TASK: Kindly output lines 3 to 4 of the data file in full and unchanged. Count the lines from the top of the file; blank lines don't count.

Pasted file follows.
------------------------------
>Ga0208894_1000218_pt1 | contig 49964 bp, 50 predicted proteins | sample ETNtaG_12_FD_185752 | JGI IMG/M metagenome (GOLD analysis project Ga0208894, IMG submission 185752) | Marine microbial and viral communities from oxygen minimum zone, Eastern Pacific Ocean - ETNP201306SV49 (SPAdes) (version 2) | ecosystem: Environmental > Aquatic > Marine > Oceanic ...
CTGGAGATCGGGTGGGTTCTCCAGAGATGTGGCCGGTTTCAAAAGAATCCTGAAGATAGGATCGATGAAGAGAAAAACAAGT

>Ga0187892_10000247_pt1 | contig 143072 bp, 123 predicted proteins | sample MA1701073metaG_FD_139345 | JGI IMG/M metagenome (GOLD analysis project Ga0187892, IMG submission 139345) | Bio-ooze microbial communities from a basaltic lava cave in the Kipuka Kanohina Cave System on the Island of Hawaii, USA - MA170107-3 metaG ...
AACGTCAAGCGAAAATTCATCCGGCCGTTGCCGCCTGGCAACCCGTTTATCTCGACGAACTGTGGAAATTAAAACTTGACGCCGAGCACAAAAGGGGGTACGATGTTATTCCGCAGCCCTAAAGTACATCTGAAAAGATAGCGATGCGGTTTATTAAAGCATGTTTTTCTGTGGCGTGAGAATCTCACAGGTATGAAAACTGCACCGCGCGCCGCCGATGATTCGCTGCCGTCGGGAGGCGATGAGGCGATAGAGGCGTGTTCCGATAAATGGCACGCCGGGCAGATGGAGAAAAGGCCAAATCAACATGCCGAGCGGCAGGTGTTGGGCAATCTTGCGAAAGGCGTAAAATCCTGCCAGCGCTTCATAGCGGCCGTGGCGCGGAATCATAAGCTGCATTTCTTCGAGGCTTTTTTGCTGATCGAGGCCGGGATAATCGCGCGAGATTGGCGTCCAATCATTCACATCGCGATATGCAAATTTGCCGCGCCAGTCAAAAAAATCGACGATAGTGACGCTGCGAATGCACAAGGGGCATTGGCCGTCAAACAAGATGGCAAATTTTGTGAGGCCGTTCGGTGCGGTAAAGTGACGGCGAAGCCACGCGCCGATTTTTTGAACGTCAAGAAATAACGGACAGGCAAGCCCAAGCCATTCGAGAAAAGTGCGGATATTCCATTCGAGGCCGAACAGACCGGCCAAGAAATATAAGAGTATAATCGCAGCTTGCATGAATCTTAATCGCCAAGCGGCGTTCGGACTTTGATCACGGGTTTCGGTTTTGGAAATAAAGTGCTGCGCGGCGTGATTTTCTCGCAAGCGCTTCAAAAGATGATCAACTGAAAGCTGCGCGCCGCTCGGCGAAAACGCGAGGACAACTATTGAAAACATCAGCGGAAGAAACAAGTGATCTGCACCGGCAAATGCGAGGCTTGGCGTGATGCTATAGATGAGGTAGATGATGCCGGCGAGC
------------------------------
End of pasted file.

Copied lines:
>Ga0187892_10000247_pt1 | contig 143072 bp, 123 predicted proteins | sample MA1701073metaG_FD_139345 | JGI IMG/M metagenome (GOLD analysis project Ga0187892, IMG submission 139345) | Bio-ooze microbial communities from a basaltic lava cave in the Kipuka Kanohina Cave System on the Island of Hawaii, USA - MA170107-3 metaG ...
AACGTCAAGCGAAAATTCATCCGGCCGTTGCCGCCTGGCAACCCGTTTATCTCGACGAACTGTGGAAATTAAAACTTGACGCCGAGCACAAAAGGGGGTACGATGTTATTCCGCAGCCCTAAAGTACATCTGAAAAGATAGCGATGCGGTTTATTAAAGCATGTTTTTCTGTGGCGTGAGAATCTCACAGGTATGAAAACTGCACCGCGCGCCGCCGATGATTCGCTGCCGTCGGGAGGCGATGAGGCGATAGAGGCGTGTTCCGATAAATGGCACGCCGGGCAGATGGAGAAAAGGCCAAATCAACATGCCGAGCGGCAGGTGTTGGGCAATCTTGCGAAAGGCGTAAAATCCTGCCAGCGCTTCATAGCGGCCGTGGCGCGGAATCATAAGCTGCATTTCTTCGAGGCTTTTTTGCTGATCGAGGCCGGGATAATCGCGCGAGATTGGCGTCCAATCATTCACATCGCGATATGCAAATTTGCCGCGCCAGTCAAAAAAATCGACGATAGTGACGCTGCGAATGCACAAGGGGCATTGGCCGTCAAACAAGATGGCAAATTTTGTGAGGCCGTTCGGTGCGGTAAAGTGACGGCGAAGCCACGCGCCGATTTTTTGAACGTCAAGAAATAACGGACAGGCAAGCCCAAGCCATTCGAGAAAAGTGCGGATATTCCATTCGAGGCCGAACAGACCGGCCAAGAAATATAAGAGTATAATCGCAGCTTGCATGAATCTTAATCGCCAAGCGGCGTTCGGACTTTGATCACGGGTTTCGGTTTTGGAAATAAAGTGCTGCGCGGCGTGATTTTCTCGCAAGCGCTTCAAAAGATGATCAACTGAAAGCTGCGCGCCGCTCGGCGAAAACGCGAGGACAACTATTGAAAACATCAGCGGAAGAAACAAGTGATCTGCACCGGCAAATGCGAGGCTTGGCGTGATGCTATAGATGAGGTAGATGATGCCGGCGAGC